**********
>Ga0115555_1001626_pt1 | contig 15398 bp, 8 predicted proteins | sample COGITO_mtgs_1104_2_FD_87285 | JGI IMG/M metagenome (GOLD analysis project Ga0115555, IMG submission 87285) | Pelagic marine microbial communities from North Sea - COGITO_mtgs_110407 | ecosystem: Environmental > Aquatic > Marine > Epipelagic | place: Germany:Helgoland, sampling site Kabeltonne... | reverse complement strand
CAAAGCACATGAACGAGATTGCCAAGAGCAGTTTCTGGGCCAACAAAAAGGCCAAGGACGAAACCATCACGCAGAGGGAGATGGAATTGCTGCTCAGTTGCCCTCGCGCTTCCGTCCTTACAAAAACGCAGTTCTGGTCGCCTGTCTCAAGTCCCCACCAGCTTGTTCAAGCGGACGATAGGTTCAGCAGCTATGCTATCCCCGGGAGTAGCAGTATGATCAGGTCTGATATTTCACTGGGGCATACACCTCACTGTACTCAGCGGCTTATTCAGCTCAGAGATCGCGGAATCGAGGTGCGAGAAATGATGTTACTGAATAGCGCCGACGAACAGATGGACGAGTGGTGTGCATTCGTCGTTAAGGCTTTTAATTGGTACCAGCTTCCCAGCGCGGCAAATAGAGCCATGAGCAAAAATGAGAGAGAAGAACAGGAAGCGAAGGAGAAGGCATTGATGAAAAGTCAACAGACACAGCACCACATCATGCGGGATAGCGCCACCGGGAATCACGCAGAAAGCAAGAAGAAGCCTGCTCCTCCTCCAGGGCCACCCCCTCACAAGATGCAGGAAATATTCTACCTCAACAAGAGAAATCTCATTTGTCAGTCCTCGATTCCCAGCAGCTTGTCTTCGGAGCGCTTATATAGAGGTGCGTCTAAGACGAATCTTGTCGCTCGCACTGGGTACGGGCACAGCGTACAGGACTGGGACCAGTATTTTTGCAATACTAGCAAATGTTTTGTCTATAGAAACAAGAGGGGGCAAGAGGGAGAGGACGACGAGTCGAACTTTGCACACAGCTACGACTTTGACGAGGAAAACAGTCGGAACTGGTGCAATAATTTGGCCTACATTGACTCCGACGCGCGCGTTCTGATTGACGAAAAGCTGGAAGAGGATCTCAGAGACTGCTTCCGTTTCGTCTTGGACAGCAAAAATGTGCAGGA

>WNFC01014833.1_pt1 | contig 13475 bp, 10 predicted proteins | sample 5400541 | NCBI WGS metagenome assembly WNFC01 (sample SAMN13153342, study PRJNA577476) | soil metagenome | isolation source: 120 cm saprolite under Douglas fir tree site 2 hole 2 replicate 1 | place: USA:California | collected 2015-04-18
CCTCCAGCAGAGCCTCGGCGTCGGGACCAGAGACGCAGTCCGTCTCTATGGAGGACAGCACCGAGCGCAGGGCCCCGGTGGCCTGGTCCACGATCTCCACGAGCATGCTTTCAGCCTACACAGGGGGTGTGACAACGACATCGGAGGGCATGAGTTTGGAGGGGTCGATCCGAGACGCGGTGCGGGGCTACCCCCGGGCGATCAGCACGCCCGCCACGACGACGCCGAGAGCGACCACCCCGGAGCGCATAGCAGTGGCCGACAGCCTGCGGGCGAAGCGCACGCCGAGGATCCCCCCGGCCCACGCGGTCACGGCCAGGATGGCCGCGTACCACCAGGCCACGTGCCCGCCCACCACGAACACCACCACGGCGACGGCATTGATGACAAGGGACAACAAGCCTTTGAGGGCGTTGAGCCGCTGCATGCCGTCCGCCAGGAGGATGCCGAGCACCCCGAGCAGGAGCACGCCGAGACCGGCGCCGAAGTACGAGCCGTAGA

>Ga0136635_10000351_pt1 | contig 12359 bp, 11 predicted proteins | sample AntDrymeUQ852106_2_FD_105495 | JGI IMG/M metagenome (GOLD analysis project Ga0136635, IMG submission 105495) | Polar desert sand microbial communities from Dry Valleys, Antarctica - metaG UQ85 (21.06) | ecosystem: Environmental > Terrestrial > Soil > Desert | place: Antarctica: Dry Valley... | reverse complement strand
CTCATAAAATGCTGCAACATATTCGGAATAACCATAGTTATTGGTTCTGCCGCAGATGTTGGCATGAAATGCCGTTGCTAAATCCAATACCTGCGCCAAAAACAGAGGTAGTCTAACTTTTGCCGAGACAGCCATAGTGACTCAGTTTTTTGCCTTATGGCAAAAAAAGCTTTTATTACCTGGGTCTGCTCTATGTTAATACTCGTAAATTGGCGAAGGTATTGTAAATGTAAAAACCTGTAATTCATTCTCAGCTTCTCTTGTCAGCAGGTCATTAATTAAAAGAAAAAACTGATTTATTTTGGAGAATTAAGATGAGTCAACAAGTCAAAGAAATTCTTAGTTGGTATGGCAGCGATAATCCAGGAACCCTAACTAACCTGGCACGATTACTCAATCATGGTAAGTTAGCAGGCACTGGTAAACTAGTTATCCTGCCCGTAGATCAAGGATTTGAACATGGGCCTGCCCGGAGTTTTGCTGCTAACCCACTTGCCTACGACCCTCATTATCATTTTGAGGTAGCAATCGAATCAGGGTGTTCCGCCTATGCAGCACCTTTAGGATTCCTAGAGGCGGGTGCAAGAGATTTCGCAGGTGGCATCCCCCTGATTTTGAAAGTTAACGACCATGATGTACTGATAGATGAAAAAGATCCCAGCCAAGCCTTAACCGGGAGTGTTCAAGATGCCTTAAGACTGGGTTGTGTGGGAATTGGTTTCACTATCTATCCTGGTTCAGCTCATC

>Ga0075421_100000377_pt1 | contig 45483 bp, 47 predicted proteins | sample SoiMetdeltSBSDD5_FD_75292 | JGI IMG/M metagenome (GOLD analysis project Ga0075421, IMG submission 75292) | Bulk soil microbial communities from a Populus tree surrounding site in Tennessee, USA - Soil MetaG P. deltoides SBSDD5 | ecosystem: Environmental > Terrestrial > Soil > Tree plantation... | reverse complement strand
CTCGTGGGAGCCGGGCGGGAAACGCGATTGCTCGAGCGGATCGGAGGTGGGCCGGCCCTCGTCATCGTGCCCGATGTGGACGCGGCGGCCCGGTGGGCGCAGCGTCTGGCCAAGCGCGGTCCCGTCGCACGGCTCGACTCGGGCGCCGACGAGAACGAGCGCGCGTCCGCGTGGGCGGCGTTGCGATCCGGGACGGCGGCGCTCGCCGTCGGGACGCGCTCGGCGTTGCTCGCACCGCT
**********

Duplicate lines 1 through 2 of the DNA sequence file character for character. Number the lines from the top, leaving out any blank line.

>Ga0115555_1001626_pt1 | contig 15398 bp, 8 predicted proteins | sample COGITO_mtgs_1104_2_FD_87285 | JGI IMG/M metagenome (GOLD analysis project Ga0115555, IMG submission 87285) | Pelagic marine microbial communities from North Sea - COGITO_mtgs_110407 | ecosystem: Environmental > Aquatic > Marine > Epipelagic | place: Germany:Helgoland, sampling site Kabeltonne... | reverse complement strand
CAAAGCACATGAACGAGATTGCCAAGAGCAGTTTCTGGGCCAACAAAAAGGCCAAGGACGAAACCATCACGCAGAGGGAGATGGAATTGCTGCTCAGTTGCCCTCGCGCTTCCGTCCTTACAAAAACGCAGTTCTGGTCGCCTGTCTCAAGTCCCCACCAGCTTGTTCAAGCGGACGATAGGTTCAGCAGCTATGCTATCCCCGGGAGTAGCAGTATGATCAGGTCTGATATTTCACTGGGGCATACACCTCACTGTACTCAGCGGCTTATTCAGCTCAGAGATCGCGGAATCGAGGTGCGAGAAATGATGTTACTGAATAGCGCCGACGAACAGATGGACGAGTGGTGTGCATTCGTCGTTAAGGCTTTTAATTGGTACCAGCTTCCCAGCGCGGCAAATAGAGCCATGAGCAAAAATGAGAGAGAAGAACAGGAAGCGAAGGAGAAGGCATTGATGAAAAGTCAACAGACACAGCACCACATCATGCGGGATAGCGCCACCGGGAATCACGCAGAAAGCAAGAAGAAGCCTGCTCCTCCTCCAGGGCCACCCCCTCACAAGATGCAGGAAATATTCTACCTCAACAAGAGAAATCTCATTTGTCAGTCCTCGATTCCCAGCAGCTTGTCTTCGGAGCGCTTATATAGAGGTGCGTCTAAGACGAATCTTGTCGCTCGCACTGGGTACGGGCACAGCGTACAGGACTGGGACCAGTATTTTTGCAATACTAGCAAATGTTTTGTCTATAGAAACAAGAGGGGGCAAGAGGGAGAGGACGACGAGTCGAACTTTGCACACAGCTACGACTTTGACGAGGAAAACAGTCGGAACTGGTGCAATAATTTGGCCTACATTGACTCCGACGCGCGCGTTCTGATTGACGAAAAGCTGGAAGAGGATCTCAGAGACTGCTTCCGTTTCGTCTTGGACAGCAAAAATGTGCAGGA